Exhausted police and hospital workers could someday benefit from a compound observed to perk up sleep-deprived rhesus monkeys. Neurobiologists at the Wake Forest University School of Medicine administered the chemical, called CX717, to 11 monkeys after keeping them awake for 30 to 36 hours (with music, treats, and other stimuli). After receiving the compound, the sleep-deprived animals performed normally at a memory task requiring them to pick out an image matching one they had seen up to 30 seconds before. Scans revealed that the drug reverted their brain activity to that of their normal resting state, the group reports in the August 22 Public Library of Science, Biology. Moreover, the chemical boosted the performance of rested monkeys by up to 15 percent. In May, Cortex Pharmaceuticals, the maker of the compound, also reported that the drug improved performance in 16 sleep-deprived male volunteers, but the research is still unpublished.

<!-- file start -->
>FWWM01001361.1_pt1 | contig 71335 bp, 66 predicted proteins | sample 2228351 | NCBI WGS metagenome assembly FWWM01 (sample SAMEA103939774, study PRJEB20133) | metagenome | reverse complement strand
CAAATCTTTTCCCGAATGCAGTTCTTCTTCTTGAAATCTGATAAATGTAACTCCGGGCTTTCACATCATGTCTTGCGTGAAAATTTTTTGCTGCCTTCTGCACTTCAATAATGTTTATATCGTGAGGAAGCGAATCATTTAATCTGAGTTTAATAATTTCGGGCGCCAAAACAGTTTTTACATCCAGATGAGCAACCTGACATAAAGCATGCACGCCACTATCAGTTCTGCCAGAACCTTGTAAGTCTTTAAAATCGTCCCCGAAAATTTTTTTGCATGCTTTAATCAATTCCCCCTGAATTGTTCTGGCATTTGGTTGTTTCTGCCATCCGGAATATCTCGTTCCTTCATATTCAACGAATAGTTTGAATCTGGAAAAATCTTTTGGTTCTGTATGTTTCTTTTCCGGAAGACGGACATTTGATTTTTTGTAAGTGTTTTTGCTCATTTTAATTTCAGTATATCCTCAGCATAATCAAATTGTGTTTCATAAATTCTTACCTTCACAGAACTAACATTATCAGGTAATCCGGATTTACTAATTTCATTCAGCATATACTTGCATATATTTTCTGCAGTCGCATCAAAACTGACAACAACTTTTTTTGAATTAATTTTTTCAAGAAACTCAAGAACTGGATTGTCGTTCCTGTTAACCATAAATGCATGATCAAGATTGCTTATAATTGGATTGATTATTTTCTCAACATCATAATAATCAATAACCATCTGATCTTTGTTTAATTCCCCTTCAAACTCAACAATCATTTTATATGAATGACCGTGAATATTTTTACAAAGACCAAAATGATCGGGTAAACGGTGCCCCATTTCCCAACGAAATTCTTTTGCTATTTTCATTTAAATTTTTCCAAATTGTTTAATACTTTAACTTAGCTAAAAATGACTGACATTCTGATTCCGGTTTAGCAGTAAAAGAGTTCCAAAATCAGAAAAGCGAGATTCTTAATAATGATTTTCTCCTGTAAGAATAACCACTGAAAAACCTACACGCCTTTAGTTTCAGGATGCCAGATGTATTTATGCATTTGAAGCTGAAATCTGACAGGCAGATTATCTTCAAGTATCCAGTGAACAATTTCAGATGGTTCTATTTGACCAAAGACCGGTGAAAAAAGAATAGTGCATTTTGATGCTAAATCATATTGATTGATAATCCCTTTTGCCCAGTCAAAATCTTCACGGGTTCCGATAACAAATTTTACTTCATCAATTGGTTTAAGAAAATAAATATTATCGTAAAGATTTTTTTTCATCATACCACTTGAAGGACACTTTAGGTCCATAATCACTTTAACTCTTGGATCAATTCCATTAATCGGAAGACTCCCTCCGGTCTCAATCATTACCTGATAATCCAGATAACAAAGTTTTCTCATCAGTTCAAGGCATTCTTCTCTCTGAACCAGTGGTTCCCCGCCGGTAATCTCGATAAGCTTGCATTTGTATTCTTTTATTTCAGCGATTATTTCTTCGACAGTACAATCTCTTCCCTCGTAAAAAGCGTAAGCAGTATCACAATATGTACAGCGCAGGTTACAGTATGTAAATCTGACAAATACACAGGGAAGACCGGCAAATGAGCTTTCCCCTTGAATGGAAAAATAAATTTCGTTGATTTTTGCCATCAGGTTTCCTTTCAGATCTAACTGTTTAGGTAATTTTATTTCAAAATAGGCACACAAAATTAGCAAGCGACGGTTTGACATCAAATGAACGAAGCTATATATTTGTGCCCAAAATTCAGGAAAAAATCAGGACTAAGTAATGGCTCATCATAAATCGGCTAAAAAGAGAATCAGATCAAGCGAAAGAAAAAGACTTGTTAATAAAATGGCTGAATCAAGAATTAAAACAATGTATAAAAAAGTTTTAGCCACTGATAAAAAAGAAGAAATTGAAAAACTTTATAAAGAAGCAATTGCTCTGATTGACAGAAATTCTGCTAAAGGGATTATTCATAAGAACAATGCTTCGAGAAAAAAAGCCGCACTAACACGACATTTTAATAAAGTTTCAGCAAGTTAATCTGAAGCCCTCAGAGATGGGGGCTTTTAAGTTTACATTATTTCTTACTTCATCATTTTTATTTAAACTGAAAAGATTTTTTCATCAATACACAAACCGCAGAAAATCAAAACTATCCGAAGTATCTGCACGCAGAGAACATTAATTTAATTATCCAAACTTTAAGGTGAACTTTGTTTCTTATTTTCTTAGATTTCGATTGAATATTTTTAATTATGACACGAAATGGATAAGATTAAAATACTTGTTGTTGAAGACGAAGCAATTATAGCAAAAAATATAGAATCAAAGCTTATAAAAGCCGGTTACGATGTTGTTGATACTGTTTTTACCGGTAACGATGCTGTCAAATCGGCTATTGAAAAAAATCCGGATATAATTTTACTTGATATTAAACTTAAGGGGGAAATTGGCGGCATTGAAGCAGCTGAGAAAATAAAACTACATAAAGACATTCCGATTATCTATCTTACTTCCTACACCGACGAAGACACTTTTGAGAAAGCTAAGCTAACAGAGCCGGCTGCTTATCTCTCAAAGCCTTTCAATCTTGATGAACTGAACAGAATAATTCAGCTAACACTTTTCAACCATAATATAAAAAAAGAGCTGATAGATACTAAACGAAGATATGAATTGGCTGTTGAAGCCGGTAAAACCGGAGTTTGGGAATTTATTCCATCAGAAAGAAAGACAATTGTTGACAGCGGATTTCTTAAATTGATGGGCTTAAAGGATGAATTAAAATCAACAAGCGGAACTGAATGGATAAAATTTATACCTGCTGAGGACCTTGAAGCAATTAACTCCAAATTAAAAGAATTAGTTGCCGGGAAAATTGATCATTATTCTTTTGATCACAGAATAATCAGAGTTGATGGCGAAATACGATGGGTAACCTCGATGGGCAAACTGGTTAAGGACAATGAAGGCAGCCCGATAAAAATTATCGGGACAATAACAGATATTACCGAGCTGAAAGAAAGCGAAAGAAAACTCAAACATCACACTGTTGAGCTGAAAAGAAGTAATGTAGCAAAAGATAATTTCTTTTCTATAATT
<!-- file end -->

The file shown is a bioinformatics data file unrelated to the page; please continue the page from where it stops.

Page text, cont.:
This article was originally published with the title "No Sleep, No Problem" in Scientific American 293, 5, 34 (November 2005)